You can imagine my agony as my state now faces a decision on the November ballot on whether or not to legalize the very drug that took my son. I implore Michigan voters: please vote no to legalizing recreational marijuana in Michigan.
Marijuana is Too Accessible
When someone loses a child, you ask yourself, “how can I honor his legacy to make sure this never happens again to someone else’s child?” Some people have said, “if it was legal it would mean less trouble in the world.” Those who make that argument are short-sighted, basing their rationale on their own desire and not on facts or responsible judgment.
Medical marijuana is already legal in Michigan but its use is already being abused. This ballot initiative addresses recreational marijuana, allowing every adult in a home to have up to 12 plants. Can you imagine how accessible it will become to children?! In spite of parents’ best efforts, when a dangerous substance is that easily within reach (often cloaked in gummy bears and brownies), children and teenagers will find access. By making recreational marijuana legal – this will increase abuse on this dangerous drug, not curb danger.
It is not helpful to point fingers at those who have lost someone and suggest we are to blame as parents. On top of poor choices, Henry made that night, this substance was way too accessible and acceptable to the people in this community.
We must do all we can now and in the future to empower law enforcement and the justice system to address those who are using it irresponsibly in our communities. To make it legal, will make their jobs all the harder. Facts show that very few in Michigan are in prison because of marijuana use. Let’s not open the door to unnecessary problems like recreational marijuana flooding our streets and homes more than it already is. Please, as a state, let us NOT lift the regulations on a dangerous substance just to make it more convenient. Your children are too important to make recreational marijuana more accessible.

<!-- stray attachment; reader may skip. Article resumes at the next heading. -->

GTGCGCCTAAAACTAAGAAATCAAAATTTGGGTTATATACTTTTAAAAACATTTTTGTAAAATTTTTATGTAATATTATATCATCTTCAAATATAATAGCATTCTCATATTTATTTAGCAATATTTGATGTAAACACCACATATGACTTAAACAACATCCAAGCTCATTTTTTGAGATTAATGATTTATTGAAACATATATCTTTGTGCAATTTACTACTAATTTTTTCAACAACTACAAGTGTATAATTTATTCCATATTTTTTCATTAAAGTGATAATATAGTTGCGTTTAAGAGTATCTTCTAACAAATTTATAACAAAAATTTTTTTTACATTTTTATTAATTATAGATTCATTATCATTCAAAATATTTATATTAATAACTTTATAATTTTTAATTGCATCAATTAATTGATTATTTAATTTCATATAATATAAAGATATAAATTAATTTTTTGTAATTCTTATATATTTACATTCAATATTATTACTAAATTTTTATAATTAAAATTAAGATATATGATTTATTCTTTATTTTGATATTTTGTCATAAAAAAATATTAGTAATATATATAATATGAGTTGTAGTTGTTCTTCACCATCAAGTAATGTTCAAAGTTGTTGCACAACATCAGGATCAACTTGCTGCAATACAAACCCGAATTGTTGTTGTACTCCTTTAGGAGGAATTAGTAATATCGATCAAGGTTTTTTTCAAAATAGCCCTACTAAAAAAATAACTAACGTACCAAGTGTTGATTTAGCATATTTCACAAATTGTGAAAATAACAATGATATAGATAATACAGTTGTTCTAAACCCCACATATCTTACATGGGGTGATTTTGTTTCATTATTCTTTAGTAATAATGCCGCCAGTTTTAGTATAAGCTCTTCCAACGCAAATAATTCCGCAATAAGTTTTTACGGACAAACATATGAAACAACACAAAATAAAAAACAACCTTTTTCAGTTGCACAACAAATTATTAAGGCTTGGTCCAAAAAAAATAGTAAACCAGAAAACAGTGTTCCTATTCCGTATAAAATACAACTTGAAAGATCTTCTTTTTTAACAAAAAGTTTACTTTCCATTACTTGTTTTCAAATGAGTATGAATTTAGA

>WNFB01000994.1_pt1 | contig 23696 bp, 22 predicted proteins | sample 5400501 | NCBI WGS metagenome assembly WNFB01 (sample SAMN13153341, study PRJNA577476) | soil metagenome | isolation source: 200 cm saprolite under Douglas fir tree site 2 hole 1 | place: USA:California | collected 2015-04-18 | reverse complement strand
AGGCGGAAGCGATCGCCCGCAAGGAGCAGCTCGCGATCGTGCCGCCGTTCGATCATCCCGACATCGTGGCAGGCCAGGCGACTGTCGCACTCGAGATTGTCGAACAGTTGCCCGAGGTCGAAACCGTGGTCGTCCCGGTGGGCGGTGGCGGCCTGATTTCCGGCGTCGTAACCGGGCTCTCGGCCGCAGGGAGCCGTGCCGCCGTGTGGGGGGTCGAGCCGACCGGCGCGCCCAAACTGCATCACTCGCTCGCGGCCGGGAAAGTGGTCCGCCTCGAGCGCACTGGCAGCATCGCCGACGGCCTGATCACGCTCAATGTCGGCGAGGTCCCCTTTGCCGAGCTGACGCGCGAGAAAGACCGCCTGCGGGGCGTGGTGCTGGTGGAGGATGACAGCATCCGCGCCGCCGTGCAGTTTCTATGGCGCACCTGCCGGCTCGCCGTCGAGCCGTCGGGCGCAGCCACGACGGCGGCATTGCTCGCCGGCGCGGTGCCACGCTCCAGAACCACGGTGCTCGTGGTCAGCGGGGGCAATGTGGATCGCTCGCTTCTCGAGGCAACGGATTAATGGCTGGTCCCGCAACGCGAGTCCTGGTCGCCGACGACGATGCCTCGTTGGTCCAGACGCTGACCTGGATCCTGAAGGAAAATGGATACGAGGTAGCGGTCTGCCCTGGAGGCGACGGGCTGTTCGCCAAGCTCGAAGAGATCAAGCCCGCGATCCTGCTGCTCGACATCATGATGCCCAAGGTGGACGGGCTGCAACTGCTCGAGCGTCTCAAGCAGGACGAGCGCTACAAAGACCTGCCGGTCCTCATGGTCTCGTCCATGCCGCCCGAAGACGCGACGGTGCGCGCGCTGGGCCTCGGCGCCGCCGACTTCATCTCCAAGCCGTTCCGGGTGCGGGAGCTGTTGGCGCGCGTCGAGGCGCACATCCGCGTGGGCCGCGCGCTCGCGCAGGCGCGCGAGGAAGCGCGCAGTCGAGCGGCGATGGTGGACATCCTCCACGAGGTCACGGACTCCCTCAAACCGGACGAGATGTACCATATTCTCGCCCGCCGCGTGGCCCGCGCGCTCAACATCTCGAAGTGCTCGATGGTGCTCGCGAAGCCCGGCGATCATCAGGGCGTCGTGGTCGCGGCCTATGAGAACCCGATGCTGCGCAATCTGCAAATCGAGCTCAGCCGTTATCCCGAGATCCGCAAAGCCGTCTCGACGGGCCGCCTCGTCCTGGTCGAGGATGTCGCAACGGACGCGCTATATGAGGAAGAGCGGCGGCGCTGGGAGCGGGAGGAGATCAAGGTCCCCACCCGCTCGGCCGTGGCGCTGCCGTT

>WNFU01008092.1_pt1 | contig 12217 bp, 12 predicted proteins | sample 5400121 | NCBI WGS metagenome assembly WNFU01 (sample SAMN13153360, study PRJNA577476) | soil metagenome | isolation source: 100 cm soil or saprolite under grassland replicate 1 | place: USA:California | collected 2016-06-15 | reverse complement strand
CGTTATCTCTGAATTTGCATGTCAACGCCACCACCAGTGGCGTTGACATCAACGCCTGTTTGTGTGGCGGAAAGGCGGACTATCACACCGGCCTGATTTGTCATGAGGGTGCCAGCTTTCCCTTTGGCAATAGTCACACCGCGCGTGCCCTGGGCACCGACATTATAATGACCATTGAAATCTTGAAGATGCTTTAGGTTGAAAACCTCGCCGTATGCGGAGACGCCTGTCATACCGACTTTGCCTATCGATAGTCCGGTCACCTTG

Redeeming the Future
I know first hand that talking to those who are for legalizing recreational marijuana is a waste of time: one excuse leads to the next. I am not interested in rationales, or unsubstantiated claims. I lost my son because of his misuse of this terribly misrepresented drug. I am interested in truth and in protecting other parents from having to experience the pain I felt, and still feel.
I would do anything to go back in time and keep my son from going to that house that fateful night. In the same way, I want to do all I can to keep the canary in the cage when it comes to legalizing this poison. Please share my story, tell your neighbors who are not aware, inform your churches and your social clubs, make sure the coaches and teachers are educated and make sure your teenagers know about my Henry and the dangerous drug that took his life.
Together, we must tell others so we can be informed and responsible citizen voters on Tuesday, November 6, 2018. Please, Michigan – say NO to recreational marijuana before it’s too late.